National County Government Month is celebrated each April by the nation’s counties to raise public awareness and understanding about the roles and responsibilities of county government.
The theme is “Smart Justice: Creating Safer Communities.” There is an urgent need in our world for safer communities, streets, neighborhoods and, as we have seen in our community in the past few weeks, safer homes. But how do we create safer communities?
It takes many programs, services and organizations working together on a variety of issues. Far too often, we take for granted some of those services that create that safety net for us every day. This month is a great time to take a fresh look at the many components that make us safer.
I’m often asked why I became interested in the Keep Liberty Beautiful program. There are several reasons. I do like clean streets and hate litter with a passion, but I also am aware of the many problems far beyond aesthetics that dirty streets and unkempt neighborhoods and business districts can cause.
There are many reasons to become involved in roadside and neighborhood cleanups. One reason is to create and sustain safer neighborhoods and communities. In the 1940s, the first groundbreaking research on the impact of uncared-for streets and communities was written by Dr. George Kelling. His findings are referred to as the Broken Windows Theory.
A series of writings by Kelling and political scientist James Q. Wilson and a book authored by Kelling, “Fixing Broken Windows,” helped to popularize his findings, which have been followed by many studies since the ’40s that have reached the same conclusions. This book is well worth reading if you are interested in understanding the relationship of quality-of-life issues and environmental blight.
The theory is simple: a broken window — or any signs of neglect, like littered areas, graffiti or disrepair — left unrepaired in a building or area sends a message that there is a lack of concern about the place. That broken window left untended leads to more broken windows or more litter or more disrepair in the area. This lack of concern and interest causes a chain reaction. When residents see that this vandalism is ignored, they unfortunately open the door to accepting other negative behaviors. This disorder and the apathy about this disorder lead to increased vandalism and even more serious crimes. Ultimately, this leads to neighborhood and community decline.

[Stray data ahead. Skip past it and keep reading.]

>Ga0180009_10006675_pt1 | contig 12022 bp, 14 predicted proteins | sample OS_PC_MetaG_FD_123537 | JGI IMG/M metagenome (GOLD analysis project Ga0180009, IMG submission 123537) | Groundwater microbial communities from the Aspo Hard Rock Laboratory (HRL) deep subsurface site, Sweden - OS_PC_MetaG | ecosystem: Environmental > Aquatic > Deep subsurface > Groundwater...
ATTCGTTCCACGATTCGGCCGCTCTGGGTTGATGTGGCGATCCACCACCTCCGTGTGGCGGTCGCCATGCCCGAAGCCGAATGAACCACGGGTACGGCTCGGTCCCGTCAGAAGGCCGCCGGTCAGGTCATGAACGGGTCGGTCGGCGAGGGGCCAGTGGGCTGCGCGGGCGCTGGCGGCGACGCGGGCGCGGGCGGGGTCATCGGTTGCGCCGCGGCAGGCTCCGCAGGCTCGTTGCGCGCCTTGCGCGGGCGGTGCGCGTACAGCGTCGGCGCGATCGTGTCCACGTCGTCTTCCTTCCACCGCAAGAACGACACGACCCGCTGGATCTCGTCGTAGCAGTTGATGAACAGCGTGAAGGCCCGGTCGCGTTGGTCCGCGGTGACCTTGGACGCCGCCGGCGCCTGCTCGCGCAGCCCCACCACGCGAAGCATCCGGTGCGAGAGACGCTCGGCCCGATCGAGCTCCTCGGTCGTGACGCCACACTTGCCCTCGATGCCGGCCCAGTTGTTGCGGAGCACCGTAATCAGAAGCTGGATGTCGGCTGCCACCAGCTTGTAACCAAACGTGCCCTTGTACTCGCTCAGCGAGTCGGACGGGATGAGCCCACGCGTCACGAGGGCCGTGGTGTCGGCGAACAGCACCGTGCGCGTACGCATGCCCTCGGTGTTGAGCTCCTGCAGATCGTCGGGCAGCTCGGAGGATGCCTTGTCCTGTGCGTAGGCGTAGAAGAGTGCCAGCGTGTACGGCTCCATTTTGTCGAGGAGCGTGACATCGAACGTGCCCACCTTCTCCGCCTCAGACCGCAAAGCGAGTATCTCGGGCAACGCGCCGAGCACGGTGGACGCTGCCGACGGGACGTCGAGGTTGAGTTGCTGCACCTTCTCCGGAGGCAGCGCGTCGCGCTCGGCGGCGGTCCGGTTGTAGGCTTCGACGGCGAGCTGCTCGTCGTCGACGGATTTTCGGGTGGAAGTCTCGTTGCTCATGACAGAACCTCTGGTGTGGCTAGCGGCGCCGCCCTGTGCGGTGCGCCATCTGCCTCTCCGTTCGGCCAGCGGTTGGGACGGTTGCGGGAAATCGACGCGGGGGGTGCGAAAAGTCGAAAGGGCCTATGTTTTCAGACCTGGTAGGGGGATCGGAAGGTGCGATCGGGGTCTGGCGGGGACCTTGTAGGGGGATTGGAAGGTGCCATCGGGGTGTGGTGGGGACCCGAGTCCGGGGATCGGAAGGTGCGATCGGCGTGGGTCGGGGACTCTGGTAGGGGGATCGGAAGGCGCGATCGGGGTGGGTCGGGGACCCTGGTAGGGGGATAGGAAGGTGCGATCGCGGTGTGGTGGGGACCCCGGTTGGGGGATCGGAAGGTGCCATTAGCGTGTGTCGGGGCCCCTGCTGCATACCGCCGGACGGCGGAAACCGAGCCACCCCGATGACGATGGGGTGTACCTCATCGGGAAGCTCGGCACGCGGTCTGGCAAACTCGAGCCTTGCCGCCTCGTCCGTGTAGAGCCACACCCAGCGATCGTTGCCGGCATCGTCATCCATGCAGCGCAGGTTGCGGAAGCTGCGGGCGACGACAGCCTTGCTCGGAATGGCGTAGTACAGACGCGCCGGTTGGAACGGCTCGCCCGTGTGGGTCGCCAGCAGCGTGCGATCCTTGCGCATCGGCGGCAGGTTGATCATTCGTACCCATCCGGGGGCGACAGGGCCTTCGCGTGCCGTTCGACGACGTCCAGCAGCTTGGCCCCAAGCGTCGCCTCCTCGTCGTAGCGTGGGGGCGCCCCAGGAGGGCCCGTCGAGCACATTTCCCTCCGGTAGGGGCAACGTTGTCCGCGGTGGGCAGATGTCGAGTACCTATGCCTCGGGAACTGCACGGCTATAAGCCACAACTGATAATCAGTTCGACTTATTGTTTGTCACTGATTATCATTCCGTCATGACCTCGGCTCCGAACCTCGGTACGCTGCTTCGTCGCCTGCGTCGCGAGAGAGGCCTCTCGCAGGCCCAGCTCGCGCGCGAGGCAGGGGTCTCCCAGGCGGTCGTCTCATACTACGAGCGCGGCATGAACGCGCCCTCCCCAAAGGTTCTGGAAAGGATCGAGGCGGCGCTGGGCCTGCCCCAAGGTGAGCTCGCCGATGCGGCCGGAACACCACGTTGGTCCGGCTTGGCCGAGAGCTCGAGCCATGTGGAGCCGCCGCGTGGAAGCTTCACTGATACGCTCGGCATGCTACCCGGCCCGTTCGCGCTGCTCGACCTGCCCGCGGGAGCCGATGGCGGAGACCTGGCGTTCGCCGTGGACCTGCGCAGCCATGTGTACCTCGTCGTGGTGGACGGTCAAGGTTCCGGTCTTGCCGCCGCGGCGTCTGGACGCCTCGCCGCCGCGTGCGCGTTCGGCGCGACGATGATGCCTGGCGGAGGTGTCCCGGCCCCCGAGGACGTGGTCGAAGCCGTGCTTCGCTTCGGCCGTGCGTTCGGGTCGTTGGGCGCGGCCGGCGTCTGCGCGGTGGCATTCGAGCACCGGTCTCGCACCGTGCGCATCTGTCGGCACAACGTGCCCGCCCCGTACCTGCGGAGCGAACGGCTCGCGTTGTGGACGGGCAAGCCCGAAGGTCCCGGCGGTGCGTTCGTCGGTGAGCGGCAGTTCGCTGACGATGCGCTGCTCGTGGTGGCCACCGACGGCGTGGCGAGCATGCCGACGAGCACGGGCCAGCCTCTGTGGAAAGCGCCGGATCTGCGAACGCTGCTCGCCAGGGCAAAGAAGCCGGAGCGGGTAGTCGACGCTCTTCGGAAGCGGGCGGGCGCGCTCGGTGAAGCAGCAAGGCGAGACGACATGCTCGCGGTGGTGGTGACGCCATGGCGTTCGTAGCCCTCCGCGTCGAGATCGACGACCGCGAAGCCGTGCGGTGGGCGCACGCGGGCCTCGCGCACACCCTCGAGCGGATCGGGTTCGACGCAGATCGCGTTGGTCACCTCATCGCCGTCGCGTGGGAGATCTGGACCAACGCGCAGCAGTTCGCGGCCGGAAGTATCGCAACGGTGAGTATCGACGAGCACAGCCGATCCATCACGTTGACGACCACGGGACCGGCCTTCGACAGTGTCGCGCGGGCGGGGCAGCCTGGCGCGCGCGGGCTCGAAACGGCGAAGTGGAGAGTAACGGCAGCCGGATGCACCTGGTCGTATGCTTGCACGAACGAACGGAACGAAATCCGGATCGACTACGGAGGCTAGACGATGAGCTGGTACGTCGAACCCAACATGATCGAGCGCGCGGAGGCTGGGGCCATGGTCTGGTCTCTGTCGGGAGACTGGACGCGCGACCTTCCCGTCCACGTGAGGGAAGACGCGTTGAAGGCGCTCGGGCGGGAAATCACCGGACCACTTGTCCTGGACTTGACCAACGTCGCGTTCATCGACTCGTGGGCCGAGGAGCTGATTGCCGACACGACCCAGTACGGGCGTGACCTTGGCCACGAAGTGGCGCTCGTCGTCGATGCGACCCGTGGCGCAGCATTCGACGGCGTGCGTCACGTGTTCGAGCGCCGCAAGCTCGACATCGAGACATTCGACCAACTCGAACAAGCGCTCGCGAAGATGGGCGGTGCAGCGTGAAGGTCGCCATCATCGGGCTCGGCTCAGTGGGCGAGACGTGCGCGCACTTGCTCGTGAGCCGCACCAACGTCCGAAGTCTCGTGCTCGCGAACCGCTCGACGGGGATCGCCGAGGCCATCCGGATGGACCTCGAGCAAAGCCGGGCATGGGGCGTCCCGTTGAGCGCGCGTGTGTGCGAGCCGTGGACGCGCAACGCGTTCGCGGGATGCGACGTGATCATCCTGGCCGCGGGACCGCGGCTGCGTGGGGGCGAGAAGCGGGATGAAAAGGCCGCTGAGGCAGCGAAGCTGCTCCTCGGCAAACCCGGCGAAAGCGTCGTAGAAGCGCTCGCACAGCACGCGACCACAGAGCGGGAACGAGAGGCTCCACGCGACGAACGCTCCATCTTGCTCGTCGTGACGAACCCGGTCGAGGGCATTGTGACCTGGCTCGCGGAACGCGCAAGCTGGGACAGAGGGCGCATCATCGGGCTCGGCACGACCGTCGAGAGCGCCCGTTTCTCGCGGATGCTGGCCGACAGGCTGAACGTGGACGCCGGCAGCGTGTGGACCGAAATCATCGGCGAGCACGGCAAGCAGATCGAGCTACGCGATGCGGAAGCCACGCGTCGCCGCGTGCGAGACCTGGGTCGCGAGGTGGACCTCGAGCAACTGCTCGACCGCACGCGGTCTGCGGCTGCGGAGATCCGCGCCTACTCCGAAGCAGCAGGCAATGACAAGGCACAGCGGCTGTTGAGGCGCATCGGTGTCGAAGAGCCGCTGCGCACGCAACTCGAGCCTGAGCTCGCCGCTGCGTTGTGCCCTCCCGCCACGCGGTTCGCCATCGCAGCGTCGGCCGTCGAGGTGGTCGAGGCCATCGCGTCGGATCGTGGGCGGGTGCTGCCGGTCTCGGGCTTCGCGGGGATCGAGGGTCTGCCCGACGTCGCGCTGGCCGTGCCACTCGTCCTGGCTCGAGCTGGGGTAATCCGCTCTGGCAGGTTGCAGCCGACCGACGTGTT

It is hard to believe that all that can happen because of a broken window.
Here are some of Kelling’s recommendations for restoring order in communities:
• Residents and communities need to take personal responsibility for their neighborhoods and business and public spaces. That sense of ownership and concern for buildings, roads and public spaces will deter that chain reaction of crime and more crime. The sense of ownership is key for me. If our actions show that we care about our community and that we take pride in its maintenance, we will reduce the occurrence of litter, graffiti, vandalism and more serious crimes.
• Citizens and law enforcement work together to prevent and fight crime from minor violations to more serious offenses.
• Active, well-kept business districts are essential to creating clean, safe downtown areas.
• Civic and church groups can provide active support on quality-of-life issues in neighborhoods and communities.
• Community and environmental courts are developed to deal with enforcement issues.
• The restoration of authority for parents and teachers over children in a community is an important component as well.
• Neighborhoods and streets that are clean and well cared for signal that the community is paying attention to the area where they live.
Kelling and his research are real-world stuff, not some research-lab findings that are meaningless in our everyday lives. Kelling has served as a consultant for a number of urban areas, including New York City. The implementation of his order-maintenance theories led to policies on the New York subway system that substantially reduced crime rates. I figure that if New York City can become more “civil” and safer, then any community can.
Volunteer for an upcoming municipal cleanup or plan your own neighborhood or roadway cleanup.
April 20 — Hinesville
April 27 — Walthourville
April 27 — Flemington
April 27 — Riceboro
To volunteer, call 880-4888 or email firstname.lastname@example.org.
Upcoming KLB activities
April 22 — Volunteer for the seventh annual Earth Day celebration. Call KLB at 880-4888 or email email@example.com.